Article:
Thanks for your comment, Ezra! You’re exactly right about the photograph. In fact, the main point of Allen’s wonderful book is that the Montana vigilante movement carried out its actifivities entirely in the open. They wore no hoods, conducted executions in broad daylight, and, as you noted, faced, rather than turned away from, the camera. Allen goes to some lengths to distinguish Montana’s vigilante band of lynching from the very different kind carried out in the U.S. South in decades past. Hence, BTW, the title he composed for his book, too: A Decent Orderly Lynching.
The people around Slade’s body are clearly *posing* for a photograph, suggesting not shame, but pride. While lynching was often less about ‘punishment’ and more about social control and terrorism, it was also a *social* event. As Karen Jones points out, shooting Slade would imply that he was a threat that needed to be subdued. Hanging him required advance planning. The fact that this photograph even exists illustrates the multiple meanings of this lynching.
This piece (amazing to read) reminded me of Ingrid’s post about the Drug War. While we are, thankfully, no longer lynching people, we do continue to accept the notion that users need to be “punished” for the betterment of society. We still draw (artificial?) distinctions between “use” and “abuse,” operating on the assumption that we know where that distinction lies better than the person actually using the drugs. Most significantly, I think, we still allow the “war on drugs” to justify excessive and sometimes extra-legal abuses of power.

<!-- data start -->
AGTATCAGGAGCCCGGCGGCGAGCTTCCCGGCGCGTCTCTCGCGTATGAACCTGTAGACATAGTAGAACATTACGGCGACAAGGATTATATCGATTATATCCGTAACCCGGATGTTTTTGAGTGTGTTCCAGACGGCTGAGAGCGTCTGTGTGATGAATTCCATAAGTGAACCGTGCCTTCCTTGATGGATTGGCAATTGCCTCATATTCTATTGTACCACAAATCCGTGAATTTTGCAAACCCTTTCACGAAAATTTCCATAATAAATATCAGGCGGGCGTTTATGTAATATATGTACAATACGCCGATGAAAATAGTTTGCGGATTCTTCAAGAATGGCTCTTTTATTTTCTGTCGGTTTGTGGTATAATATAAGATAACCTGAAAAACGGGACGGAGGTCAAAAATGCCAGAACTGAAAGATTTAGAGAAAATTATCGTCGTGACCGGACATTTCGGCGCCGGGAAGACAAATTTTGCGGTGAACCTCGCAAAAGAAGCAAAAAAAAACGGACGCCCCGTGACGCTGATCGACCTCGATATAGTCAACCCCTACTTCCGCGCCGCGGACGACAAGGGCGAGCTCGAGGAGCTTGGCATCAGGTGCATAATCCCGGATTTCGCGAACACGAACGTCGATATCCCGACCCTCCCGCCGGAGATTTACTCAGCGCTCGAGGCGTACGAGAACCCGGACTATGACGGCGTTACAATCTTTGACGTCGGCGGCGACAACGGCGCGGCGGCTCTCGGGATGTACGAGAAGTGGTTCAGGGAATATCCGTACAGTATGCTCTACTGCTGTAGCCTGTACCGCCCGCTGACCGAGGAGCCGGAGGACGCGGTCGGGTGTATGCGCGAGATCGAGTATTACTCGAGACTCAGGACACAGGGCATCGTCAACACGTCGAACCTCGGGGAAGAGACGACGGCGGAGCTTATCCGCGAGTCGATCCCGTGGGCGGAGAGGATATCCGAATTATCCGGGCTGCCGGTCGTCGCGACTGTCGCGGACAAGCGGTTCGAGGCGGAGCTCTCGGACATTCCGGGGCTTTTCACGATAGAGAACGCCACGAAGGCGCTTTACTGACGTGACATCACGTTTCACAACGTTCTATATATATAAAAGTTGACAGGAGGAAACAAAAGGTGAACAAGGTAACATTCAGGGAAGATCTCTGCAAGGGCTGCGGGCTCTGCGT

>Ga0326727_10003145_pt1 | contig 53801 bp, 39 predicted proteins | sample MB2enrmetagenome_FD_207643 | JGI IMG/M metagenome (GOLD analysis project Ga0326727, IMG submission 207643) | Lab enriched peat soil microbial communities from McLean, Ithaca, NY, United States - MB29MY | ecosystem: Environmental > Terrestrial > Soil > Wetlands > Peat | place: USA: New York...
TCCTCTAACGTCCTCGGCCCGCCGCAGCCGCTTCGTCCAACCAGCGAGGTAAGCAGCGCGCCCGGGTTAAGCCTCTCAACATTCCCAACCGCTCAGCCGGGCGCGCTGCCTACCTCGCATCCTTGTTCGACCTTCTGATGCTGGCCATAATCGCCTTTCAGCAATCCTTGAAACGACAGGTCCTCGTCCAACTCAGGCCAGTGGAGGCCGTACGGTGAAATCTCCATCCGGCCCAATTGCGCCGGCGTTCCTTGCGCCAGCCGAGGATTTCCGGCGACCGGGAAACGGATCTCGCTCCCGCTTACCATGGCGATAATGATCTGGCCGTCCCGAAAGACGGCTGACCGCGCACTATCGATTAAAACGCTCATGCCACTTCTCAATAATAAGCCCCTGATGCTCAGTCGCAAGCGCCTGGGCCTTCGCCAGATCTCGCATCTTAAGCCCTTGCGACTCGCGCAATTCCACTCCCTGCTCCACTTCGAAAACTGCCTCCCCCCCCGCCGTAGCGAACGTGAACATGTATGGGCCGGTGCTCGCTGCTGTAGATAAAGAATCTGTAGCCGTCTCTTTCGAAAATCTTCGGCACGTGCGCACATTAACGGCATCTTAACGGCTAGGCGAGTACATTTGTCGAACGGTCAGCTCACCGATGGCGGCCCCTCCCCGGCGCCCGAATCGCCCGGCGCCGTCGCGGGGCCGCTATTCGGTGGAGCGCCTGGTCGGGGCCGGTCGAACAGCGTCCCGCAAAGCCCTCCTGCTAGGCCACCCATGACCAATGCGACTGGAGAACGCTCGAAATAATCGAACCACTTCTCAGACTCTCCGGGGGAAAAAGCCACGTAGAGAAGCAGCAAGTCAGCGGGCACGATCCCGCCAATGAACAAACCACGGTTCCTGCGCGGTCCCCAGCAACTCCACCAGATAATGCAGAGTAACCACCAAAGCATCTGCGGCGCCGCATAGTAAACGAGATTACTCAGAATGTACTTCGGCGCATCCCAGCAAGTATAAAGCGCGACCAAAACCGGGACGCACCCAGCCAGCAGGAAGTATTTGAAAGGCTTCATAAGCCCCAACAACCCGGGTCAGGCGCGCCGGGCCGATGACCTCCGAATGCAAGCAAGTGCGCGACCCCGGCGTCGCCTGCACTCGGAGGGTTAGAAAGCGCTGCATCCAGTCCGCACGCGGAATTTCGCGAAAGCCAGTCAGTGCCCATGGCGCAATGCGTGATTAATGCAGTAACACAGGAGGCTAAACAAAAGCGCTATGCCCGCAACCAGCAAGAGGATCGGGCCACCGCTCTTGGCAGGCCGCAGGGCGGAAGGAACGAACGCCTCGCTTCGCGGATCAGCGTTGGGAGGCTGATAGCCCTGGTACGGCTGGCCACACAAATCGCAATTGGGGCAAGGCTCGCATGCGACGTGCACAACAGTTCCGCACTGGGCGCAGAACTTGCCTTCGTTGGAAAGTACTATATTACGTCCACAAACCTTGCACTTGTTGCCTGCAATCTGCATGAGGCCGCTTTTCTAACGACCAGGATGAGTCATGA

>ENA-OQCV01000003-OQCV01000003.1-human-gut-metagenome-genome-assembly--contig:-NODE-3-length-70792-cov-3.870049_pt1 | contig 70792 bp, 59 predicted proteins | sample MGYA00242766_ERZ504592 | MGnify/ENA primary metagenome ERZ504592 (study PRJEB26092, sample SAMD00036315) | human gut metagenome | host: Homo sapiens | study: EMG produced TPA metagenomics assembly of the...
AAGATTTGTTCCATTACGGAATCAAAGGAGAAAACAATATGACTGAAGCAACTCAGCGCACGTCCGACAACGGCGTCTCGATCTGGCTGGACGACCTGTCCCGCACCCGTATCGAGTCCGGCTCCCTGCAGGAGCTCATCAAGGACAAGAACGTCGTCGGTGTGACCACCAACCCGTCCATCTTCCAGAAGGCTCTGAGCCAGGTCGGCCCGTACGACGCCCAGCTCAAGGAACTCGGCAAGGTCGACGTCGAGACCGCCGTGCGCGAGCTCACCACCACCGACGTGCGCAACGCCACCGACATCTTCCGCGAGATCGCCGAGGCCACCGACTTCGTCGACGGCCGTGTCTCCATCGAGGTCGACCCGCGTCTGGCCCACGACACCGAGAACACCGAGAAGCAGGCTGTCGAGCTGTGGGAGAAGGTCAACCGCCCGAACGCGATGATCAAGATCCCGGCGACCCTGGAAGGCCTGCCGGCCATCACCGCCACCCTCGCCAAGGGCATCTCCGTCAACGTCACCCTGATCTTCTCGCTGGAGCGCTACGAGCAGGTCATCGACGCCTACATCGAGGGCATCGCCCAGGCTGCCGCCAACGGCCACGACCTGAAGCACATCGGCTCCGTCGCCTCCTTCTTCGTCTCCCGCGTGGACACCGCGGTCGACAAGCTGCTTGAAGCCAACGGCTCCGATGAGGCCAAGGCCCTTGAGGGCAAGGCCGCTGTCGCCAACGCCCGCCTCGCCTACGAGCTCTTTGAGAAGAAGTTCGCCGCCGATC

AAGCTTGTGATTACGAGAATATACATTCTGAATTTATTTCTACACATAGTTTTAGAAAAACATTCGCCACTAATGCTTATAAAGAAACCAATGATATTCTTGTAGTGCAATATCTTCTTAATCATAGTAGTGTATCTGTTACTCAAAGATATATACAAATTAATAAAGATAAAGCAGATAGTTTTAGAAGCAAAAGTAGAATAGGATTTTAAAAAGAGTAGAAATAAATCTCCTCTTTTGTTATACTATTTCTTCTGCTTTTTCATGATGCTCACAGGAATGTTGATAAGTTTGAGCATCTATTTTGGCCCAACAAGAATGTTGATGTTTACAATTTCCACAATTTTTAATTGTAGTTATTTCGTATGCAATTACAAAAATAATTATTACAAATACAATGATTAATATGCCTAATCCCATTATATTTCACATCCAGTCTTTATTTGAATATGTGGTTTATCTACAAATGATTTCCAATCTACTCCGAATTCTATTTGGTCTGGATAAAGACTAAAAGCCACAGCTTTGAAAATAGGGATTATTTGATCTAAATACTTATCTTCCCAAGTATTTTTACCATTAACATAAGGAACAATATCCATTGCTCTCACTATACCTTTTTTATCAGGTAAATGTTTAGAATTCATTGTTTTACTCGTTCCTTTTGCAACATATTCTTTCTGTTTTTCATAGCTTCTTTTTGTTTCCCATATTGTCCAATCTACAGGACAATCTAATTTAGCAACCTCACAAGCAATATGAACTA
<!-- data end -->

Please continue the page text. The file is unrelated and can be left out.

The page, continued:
A few weeks before our conference, I was arrested because I refused to stop observing a police officer interacting with a drug user. Fortunately, I was released after 3 hours in cuffs and a brief visit with a judge. But I’m left with the clear reminder that substance use continues to inspire and justify an often ridiculously overblown reaction among some of those invested with the power of authority.
I woulld suggest checking out a book, “The Death of a Gunfighter. the search for Capt. Jack Slade” by Dan Rothinburg. It gives a real look at Jack Slade, the Vigilante’s and life in the gold fields, and Western Frontier during the Civil War. Unlike Professor Dimsdales book, “The Vigilantes”, originaly printed in his newspaper, Virgina City MT Terr.,1865-66. Dan’s book is new, and he wasn’t payed off to write only one side like Dimsdale was, and he actually did the research. Also I would suggest “Vigilante Days and Ways” by N.P. Langford.still in print the original came out around 1890. Langford was a Vigilante, and was actually in Alder Gulch durring the 1860’s.